[0051] [Flow agent] In order to improve melt flow during production of the moldings, a flow agent can be added to the thermosetting polymeric powder composition used according to the present invention. Preferably this flow agent is of substantially spherical shape. The flow agent can for instance be an inorganic powdered substance having a particle size of less than 20 microns, preferably less than 10 microns, selected from the group consisting of hydrated silicas, amorphous alumina, glassy silicas, glassy phosphates, glassy borates, glassy oxides, titania, talc, mica, fumed silicas, kaolin, attapulgite, calcium silicates, alumina, magnesium silicates and/or mixtures thereof. The flow agent is present only in an amount sufficient to cause the resin powder to flow and level during the layer by layer process employed in the 3D printing process. It is preferred that the thermosetting polymeric powder composition used according to the present invention comprises less than 5 wt-%, more preferably from 0.05 to 2 wt-%, particularly preferably from 0.05 to 1 wt-% of the total composition.

[0052] The thermosetting polymeric powder composition used according to the present invention preferably comprises at least one amorphous polymer binder, and maybe one or more (semi-) crystalline polymer powder binder, preferably from 0 to 49 wt-% of the total binder content, as an option, preferably together with other additives to adjust the melt viscosity of the system. Amorphous polymer binders are able to produce parts with very good dimensional accuracy, feature resolution and surface finish, depending on the grain size of the powder.

[0053] [Particle grain size] largely affects the precision and density of each 3D printing process. A smaller particle size is favorable for building a higher precision to the molding. On the other hand, a too small particle size of the polymeric powder composition will make it difficult to spread the powder because it causes the powder to self-reunite. Considering the cost of milling, the precision and the density of 3D moldings, and the difficulty of spreading powder, a main particle size of the thermosetting polymeric powder composition of 1 to 250 µm, preferably 20 to 100 µm, and more preferably 40 to 80 µm is chosen.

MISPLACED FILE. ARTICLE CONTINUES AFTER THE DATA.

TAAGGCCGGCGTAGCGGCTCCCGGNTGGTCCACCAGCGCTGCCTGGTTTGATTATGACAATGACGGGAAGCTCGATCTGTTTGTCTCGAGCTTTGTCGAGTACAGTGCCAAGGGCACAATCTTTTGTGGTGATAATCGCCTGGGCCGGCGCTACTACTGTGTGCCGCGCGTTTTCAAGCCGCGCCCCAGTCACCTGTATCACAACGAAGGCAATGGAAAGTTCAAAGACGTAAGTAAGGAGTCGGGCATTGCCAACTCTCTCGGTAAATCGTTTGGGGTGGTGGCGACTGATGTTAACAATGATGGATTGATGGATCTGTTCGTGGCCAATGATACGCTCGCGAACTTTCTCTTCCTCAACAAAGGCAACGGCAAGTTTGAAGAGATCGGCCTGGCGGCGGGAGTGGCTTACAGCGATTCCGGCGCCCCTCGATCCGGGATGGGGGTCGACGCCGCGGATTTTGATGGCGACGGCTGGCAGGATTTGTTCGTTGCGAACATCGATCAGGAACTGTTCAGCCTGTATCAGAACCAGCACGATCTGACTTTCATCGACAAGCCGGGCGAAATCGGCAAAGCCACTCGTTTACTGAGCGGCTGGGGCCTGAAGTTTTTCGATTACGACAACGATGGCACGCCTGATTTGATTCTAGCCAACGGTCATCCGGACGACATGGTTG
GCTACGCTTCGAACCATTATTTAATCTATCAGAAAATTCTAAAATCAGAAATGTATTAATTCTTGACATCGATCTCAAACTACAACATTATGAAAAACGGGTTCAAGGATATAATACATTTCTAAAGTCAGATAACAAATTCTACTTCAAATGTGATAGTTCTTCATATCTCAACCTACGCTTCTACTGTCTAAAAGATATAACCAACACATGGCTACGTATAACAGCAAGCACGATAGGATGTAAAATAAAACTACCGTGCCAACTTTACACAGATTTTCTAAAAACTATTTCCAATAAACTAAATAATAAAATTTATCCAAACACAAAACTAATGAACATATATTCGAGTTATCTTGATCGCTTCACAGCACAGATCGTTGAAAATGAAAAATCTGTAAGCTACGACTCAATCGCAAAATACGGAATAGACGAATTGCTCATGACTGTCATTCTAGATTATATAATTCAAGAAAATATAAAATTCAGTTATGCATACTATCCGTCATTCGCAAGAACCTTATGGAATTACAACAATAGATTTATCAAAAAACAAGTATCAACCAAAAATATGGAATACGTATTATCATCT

[0054] The production process of the thermosetting polymeric powder composition used according to the present invention, mainly the milling process, requires resin (polymeric binder material) components with rather high softening temperatures. The glass transition temperatures of the polymeric binder materials used according to the present invention should preferably be above 40 °C, otherwise the materials would fuse during the milling process or would need cryogenic milling. Selection of the polymeric binder material for the invented powder composition is preferably restricted by this condition. This property generally results in a relatively hard (brittle) cured polymer so that it is necessary to cure the polymeric binder material effectively, in order to balance and provide for flexibility of the produced molding to optimum levels.

[0055] The particles of the thermosetting polymeric powder composition used according to the present invention are not allowed to agglomerate. The finer the particles are, the higher the effects of surface energy are. If the particles are very fine, some agglomerated amounts are no longer able to be fluidized. That results in forming specks and leveling defects in films produced.

[0056] The number average molecular weight of the polymeric binder material, without the thermoplast, used according to the present invention is preferably in the range of 1,000 to 15,000 Dalton, more preferably in the range of 1,500 to 7,500 Dalton. Mechanical properties of the curable polymeric binder material, such as flexibility and impact strength, are mostly dependent on the number average molecular weight (Mn), while viscosity is a function of the weight average molecular weight (Mw). To maximize the physical properties and retain a low melt viscosity, the polydispersity (Mw/Mn) should approach unity. The molecular weight of the curable polymeric binder material used according to the present invention will influence the Tg of the binder material. As already mentioned, the Tg of the polymeric binder material used according to the present invention should be at least 40 °C, preferably higher. The Tg must be high enough to resist sintering and agglomeration during - maybe cooled - storage and shipping of the powder, but low enough to promote maximum flow and leveling.

[0057] The present invention also comprises a 3D printing process, preferably a SLS process, in which the thermosetting polymeric powder composition mentioned in this description is used.